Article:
Care Work: Dreaming Disability Justice
ISBN: 1551527383
EAN13: 9781551527383
Language: English
Release Date: Oct 30, 2018
Pages: 304
Dimensions: 0.8661417" H x 7.952756" L x 5.984252" W
Weight: 0.7495717 lbs.
Format: Paperback
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Book Overview

In this collection of essays, Lambda Literary Award-winning writer and longtime activist and performance artist Leah Lakshmi Piepzna-Samarasinha explores the politics and realities of disability justice, a movement that centers the lives and leadership of sick and disabled queer, trans, Black, and brown people, with knowledge and gifts for all.

Care Work is a mapping of access as radical love, a celebration of the work that sick and disabled queer/people of color are doing to find each other and to build power and community, and a tool kit for everyone who wants to build radically resilient, sustainable communities of liberation where no one is left behind. Powerful and passionate, Care Work is a crucial and necessary call to arms.

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Book Reviews (6)

  |   6  reviews
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Great to read and very inspiring, super smart. At times, it might get a bit repetitive, but that is my only complaint. For sure, it is worth hearing the author's voice.
   One of the most important books I've read lately
Care Work is hands down one of the most important books I have lately read. It is a history of the disability justice movement, which talks about practical models of care that don rely on violent state or family structures. Piepzna-Samarasinha writes on the healing of justice and reconstructs anti-ableist survivor healing. Each essay had so much gold and I plan to buy half a dozen copies to gift to those who need it. Here I found a language about gender-related labor that goes beyond emotional binaries, that acknowledges that women of color are the ones who are both willing and expected to take care of everyone without adequate compensation or acknowledgment.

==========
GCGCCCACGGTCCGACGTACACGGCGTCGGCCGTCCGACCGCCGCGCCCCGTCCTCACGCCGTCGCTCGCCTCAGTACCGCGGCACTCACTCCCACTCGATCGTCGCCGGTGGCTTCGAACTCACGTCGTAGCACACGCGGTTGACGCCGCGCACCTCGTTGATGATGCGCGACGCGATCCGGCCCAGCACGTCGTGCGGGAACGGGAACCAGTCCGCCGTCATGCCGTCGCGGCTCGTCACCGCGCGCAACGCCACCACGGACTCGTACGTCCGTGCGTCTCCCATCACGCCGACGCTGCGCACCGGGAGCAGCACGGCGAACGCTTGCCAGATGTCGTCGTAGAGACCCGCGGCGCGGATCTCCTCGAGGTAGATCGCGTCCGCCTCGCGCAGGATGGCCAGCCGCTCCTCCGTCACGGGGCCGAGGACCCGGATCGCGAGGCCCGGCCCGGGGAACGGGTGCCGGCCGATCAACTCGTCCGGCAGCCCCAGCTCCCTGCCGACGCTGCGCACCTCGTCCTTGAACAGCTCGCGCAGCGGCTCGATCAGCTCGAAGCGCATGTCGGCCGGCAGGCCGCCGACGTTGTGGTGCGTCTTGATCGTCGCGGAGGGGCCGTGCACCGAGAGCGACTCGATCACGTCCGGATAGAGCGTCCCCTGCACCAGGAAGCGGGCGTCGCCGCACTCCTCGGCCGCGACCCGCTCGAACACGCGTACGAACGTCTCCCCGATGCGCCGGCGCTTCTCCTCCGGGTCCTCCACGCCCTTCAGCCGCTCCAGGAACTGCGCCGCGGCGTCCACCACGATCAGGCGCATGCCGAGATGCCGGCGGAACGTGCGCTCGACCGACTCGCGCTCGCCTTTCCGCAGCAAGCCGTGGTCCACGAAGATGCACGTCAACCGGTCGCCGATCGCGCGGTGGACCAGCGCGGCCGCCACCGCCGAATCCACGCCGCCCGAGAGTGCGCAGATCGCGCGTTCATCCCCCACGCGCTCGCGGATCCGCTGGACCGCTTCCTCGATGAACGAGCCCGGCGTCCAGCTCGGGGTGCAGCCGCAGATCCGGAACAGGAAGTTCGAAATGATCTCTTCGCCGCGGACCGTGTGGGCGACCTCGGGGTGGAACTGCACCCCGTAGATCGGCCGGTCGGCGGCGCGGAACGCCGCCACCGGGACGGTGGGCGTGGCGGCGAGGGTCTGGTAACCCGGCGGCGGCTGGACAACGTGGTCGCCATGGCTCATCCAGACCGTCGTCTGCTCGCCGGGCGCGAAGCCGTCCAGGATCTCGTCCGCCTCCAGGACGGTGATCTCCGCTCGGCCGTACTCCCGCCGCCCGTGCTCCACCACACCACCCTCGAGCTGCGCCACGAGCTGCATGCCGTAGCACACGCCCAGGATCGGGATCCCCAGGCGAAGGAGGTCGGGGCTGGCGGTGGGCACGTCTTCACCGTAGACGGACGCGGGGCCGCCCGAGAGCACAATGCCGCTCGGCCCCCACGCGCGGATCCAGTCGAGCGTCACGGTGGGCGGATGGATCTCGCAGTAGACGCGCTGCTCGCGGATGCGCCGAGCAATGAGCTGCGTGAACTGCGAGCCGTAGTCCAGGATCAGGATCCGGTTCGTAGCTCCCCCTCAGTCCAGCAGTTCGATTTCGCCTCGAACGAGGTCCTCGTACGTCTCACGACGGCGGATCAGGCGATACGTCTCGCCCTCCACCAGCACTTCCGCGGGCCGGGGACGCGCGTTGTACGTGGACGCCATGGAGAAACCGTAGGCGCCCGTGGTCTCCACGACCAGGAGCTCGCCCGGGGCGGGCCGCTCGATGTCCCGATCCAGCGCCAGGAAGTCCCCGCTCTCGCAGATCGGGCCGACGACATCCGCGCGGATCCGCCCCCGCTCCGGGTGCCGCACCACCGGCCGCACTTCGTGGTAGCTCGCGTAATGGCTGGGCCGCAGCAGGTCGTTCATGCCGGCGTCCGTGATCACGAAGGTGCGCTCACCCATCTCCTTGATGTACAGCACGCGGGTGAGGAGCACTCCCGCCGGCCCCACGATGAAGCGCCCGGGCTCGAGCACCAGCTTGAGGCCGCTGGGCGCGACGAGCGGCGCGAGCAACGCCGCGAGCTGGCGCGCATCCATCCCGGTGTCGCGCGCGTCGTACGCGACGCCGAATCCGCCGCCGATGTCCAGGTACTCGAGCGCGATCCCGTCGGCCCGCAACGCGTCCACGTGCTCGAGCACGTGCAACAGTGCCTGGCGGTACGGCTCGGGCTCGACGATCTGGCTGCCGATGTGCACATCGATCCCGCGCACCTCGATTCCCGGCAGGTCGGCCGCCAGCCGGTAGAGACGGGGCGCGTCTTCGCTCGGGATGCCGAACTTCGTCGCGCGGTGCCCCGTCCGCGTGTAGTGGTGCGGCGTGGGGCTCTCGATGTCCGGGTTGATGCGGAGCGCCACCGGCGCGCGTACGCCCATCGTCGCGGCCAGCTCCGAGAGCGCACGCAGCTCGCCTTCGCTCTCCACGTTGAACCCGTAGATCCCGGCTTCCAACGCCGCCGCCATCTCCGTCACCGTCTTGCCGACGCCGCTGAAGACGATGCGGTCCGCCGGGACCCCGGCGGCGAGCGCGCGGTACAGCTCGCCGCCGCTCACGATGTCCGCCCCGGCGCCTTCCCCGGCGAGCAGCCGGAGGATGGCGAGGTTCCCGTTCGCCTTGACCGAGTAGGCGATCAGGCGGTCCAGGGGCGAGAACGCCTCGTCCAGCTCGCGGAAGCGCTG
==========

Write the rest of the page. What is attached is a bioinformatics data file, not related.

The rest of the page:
Cathartic is a practical book for healing. As a unique person, I want to use the framework of Piepzna-Samarasinha for looking at disability, our need for care and our sick and disabled skills and powers and bringing together the disabled + queer community here in Ohio.
   The book I didn't know I needed.
I am an anthropology Ph.D. in Anthropology, which does research on alternative approaches to healing practice and community building. I primarily used a healing justice framework to ground my work, and was only superficially knowledgeable about the disability justice work and the particular kind of care work that Leah lays out in this text. This book has catapulted my work in many ways, and was most successful in communicating why we must all have a vested interest in issues of disability justice as we work towards our collective liberation. I could go on, but I highly recommend this book to anyone and everyone, even those who work outside the social justice realm. It's about time we all take Disability Justice seriously and center these issues more intentionally in our everyday discussions about justice and liberation.
   Satisfied Customer
We have an Access and Diversity group and a safe space at the school, where there are DVDs and books available for viewing and sharing.
   I really needed to read this
This is fantastic work that really articulates a lot of things I struggled to find out how to say to myself. It is very validating for people who are disabled or exist in a less-than-abled space where you are not where health and ability actually leaves you. I think that anyone looking for a radical social change in any sector should pick it up and take a read.